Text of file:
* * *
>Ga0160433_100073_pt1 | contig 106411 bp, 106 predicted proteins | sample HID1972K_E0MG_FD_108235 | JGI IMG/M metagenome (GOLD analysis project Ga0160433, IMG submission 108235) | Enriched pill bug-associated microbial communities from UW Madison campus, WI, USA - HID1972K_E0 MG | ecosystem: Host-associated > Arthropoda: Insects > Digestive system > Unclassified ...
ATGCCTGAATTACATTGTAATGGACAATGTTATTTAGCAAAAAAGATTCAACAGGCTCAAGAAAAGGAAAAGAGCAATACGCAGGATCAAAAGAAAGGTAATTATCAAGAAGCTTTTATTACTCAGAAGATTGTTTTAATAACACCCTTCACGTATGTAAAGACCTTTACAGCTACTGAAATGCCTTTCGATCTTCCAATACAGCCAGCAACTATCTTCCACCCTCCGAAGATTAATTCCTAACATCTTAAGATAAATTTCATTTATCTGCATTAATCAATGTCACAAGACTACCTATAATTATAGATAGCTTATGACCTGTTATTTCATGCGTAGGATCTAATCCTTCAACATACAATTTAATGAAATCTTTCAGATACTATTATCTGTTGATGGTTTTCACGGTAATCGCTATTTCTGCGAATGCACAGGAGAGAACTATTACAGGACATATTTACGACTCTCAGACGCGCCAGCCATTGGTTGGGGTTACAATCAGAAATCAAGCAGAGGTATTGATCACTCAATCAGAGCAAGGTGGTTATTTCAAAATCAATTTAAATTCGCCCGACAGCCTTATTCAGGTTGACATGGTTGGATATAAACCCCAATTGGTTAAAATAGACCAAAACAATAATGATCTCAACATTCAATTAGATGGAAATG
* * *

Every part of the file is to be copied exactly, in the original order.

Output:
>Ga0160433_100073_pt1 | contig 106411 bp, 106 predicted proteins | sample HID1972K_E0MG_FD_108235 | JGI IMG/M metagenome (GOLD analysis project Ga0160433, IMG submission 108235) | Enriched pill bug-associated microbial communities from UW Madison campus, WI, USA - HID1972K_E0 MG | ecosystem: Host-associated > Arthropoda: Insects > Digestive system > Unclassified ...
ATGCCTGAATTACATTGTAATGGACAATGTTATTTAGCAAAAAAGATTCAACAGGCTCAAGAAAAGGAAAAGAGCAATACGCAGGATCAAAAGAAAGGTAATTATCAAGAAGCTTTTATTACTCAGAAGATTGTTTTAATAACACCCTTCACGTATGTAAAGACCTTTACAGCTACTGAAATGCCTTTCGATCTTCCAATACAGCCAGCAACTATCTTCCACCCTCCGAAGATTAATTCCTAACATCTTAAGATAAATTTCATTTATCTGCATTAATCAATGTCACAAGACTACCTATAATTATAGATAGCTTATGACCTGTTATTTCATGCGTAGGATCTAATCCTTCAACATACAATTTAATGAAATCTTTCAGATACTATTATCTGTTGATGGTTTTCACGGTAATCGCTATTTCTGCGAATGCACAGGAGAGAACTATTACAGGACATATTTACGACTCTCAGACGCGCCAGCCATTGGTTGGGGTTACAATCAGAAATCAAGCAGAGGTATTGATCACTCAATCAGAGCAAGGTGGTTATTTCAAAATCAATTTAAATTCGCCCGACAGCCTTATTCAGGTTGACATGGTTGGATATAAACCCCAATTGGTTAAAATAGACCAAAACAATAATGATCTCAACATTCAATTAGATGGAAATG